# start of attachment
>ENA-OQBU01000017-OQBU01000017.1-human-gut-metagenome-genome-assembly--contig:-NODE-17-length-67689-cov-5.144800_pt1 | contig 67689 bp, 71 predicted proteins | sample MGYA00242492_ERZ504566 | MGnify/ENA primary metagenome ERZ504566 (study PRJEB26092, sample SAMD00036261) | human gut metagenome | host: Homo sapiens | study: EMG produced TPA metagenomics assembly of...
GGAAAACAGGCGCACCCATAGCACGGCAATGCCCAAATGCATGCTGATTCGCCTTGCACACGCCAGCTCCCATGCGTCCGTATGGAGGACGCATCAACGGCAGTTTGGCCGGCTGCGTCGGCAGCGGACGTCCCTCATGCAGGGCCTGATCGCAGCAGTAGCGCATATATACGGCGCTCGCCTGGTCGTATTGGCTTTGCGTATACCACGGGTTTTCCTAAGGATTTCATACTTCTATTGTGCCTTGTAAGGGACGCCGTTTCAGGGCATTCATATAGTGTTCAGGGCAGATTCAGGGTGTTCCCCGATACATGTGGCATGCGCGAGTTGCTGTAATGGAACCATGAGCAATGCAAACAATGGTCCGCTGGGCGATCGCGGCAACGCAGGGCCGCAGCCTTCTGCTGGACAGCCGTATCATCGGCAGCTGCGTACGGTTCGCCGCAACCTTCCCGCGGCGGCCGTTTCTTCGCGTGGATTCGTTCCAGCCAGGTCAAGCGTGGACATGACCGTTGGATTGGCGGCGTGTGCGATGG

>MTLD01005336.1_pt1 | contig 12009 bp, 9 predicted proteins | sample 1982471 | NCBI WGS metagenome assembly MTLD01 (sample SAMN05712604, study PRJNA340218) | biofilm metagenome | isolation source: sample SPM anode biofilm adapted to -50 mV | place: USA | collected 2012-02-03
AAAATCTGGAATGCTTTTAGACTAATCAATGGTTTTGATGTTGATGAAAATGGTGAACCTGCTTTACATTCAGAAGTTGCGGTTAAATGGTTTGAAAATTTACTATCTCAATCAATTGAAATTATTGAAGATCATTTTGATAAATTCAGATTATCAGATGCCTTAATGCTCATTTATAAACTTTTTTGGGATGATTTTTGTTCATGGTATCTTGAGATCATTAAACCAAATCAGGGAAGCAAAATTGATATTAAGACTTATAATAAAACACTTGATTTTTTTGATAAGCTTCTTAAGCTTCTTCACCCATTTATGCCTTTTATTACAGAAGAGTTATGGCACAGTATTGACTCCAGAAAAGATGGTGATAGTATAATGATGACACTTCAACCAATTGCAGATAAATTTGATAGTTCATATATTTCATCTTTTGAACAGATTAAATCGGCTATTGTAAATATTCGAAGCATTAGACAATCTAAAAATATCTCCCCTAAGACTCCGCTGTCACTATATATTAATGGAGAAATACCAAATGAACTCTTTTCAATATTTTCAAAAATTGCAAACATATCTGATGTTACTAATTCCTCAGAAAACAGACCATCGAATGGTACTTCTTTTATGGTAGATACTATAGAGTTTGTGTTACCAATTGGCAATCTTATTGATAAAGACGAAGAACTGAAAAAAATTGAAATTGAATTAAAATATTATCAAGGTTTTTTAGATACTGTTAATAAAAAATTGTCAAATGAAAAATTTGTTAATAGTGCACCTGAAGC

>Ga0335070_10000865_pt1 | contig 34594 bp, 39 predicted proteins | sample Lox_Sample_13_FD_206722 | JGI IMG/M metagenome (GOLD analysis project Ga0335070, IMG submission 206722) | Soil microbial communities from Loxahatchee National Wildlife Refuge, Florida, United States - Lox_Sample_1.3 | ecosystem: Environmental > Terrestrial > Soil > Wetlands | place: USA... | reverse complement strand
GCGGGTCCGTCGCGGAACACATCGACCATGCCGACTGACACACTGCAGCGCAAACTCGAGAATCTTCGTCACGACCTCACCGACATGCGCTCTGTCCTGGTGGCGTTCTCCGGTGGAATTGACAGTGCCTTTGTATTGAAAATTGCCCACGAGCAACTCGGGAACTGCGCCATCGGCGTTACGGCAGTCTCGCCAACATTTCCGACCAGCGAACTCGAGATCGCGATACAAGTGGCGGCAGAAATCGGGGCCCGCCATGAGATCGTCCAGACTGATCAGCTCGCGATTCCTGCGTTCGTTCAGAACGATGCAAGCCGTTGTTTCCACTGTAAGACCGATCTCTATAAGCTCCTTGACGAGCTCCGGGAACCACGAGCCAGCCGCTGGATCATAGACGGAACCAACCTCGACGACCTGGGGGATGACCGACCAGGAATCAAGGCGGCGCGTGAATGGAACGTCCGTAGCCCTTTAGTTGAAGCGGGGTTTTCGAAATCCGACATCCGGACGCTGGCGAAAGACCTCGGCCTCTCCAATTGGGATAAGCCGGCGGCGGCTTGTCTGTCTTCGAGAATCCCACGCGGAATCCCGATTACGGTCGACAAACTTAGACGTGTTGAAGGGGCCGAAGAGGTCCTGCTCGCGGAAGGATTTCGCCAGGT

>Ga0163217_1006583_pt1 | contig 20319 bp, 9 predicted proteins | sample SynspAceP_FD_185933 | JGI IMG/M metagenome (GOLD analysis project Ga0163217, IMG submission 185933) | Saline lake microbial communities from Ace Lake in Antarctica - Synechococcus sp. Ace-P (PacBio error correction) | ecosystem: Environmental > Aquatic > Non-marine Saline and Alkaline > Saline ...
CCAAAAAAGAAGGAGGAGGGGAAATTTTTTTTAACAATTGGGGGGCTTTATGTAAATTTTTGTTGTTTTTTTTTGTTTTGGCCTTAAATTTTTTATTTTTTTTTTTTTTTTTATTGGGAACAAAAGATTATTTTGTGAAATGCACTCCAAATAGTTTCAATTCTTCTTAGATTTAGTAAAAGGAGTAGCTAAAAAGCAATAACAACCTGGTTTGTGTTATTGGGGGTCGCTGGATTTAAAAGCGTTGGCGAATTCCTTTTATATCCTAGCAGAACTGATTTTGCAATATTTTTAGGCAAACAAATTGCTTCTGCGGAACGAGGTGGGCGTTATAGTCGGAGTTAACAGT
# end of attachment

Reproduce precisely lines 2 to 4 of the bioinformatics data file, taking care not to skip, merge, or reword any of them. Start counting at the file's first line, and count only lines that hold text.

GGAAAACAGGCGCACCCATAGCACGGCAATGCCCAAATGCATGCTGATTCGCCTTGCACACGCCAGCTCCCATGCGTCCGTATGGAGGACGCATCAACGGCAGTTTGGCCGGCTGCGTCGGCAGCGGACGTCCCTCATGCAGGGCCTGATCGCAGCAGTAGCGCATATATACGGCGCTCGCCTGGTCGTATTGGCTTTGCGTATACCACGGGTTTTCCTAAGGATTTCATACTTCTATTGTGCCTTGTAAGGGACGCCGTTTCAGGGCATTCATATAGTGTTCAGGGCAGATTCAGGGTGTTCCCCGATACATGTGGCATGCGCGAGTTGCTGTAATGGAACCATGAGCAATGCAAACAATGGTCCGCTGGGCGATCGCGGCAACGCAGGGCCGCAGCCTTCTGCTGGACAGCCGTATCATCGGCAGCTGCGTACGGTTCGCCGCAACCTTCCCGCGGCGGCCGTTTCTTCGCGTGGATTCGTTCCAGCCAGGTCAAGCGTGGACATGACCGTTGGATTGGCGGCGTGTGCGATGG

>MTLD01005336.1_pt1 | contig 12009 bp, 9 predicted proteins | sample 1982471 | NCBI WGS metagenome assembly MTLD01 (sample SAMN05712604, study PRJNA340218) | biofilm metagenome | isolation source: sample SPM anode biofilm adapted to -50 mV | place: USA | collected 2012-02-03
AAAATCTGGAATGCTTTTAGACTAATCAATGGTTTTGATGTTGATGAAAATGGTGAACCTGCTTTACATTCAGAAGTTGCGGTTAAATGGTTTGAAAATTTACTATCTCAATCAATTGAAATTATTGAAGATCATTTTGATAAATTCAGATTATCAGATGCCTTAATGCTCATTTATAAACTTTTTTGGGATGATTTTTGTTCATGGTATCTTGAGATCATTAAACCAAATCAGGGAAGCAAAATTGATATTAAGACTTATAATAAAACACTTGATTTTTTTGATAAGCTTCTTAAGCTTCTTCACCCATTTATGCCTTTTATTACAGAAGAGTTATGGCACAGTATTGACTCCAGAAAAGATGGTGATAGTATAATGATGACACTTCAACCAATTGCAGATAAATTTGATAGTTCATATATTTCATCTTTTGAACAGATTAAATCGGCTATTGTAAATATTCGAAGCATTAGACAATCTAAAAATATCTCCCCTAAGACTCCGCTGTCACTATATATTAATGGAGAAATACCAAATGAACTCTTTTCAATATTTTCAAAAATTGCAAACATATCTGATGTTACTAATTCCTCAGAAAACAGACCATCGAATGGTACTTCTTTTATGGTAGATACTATAGAGTTTGTGTTACCAATTGGCAATCTTATTGATAAAGACGAAGAACTGAAAAAAATTGAAATTGAATTAAAATATTATCAAGGTTTTTTAGATACTGTTAATAAAAAATTGTCAAATGAAAAATTTGTTAATAGTGCACCTGAAGC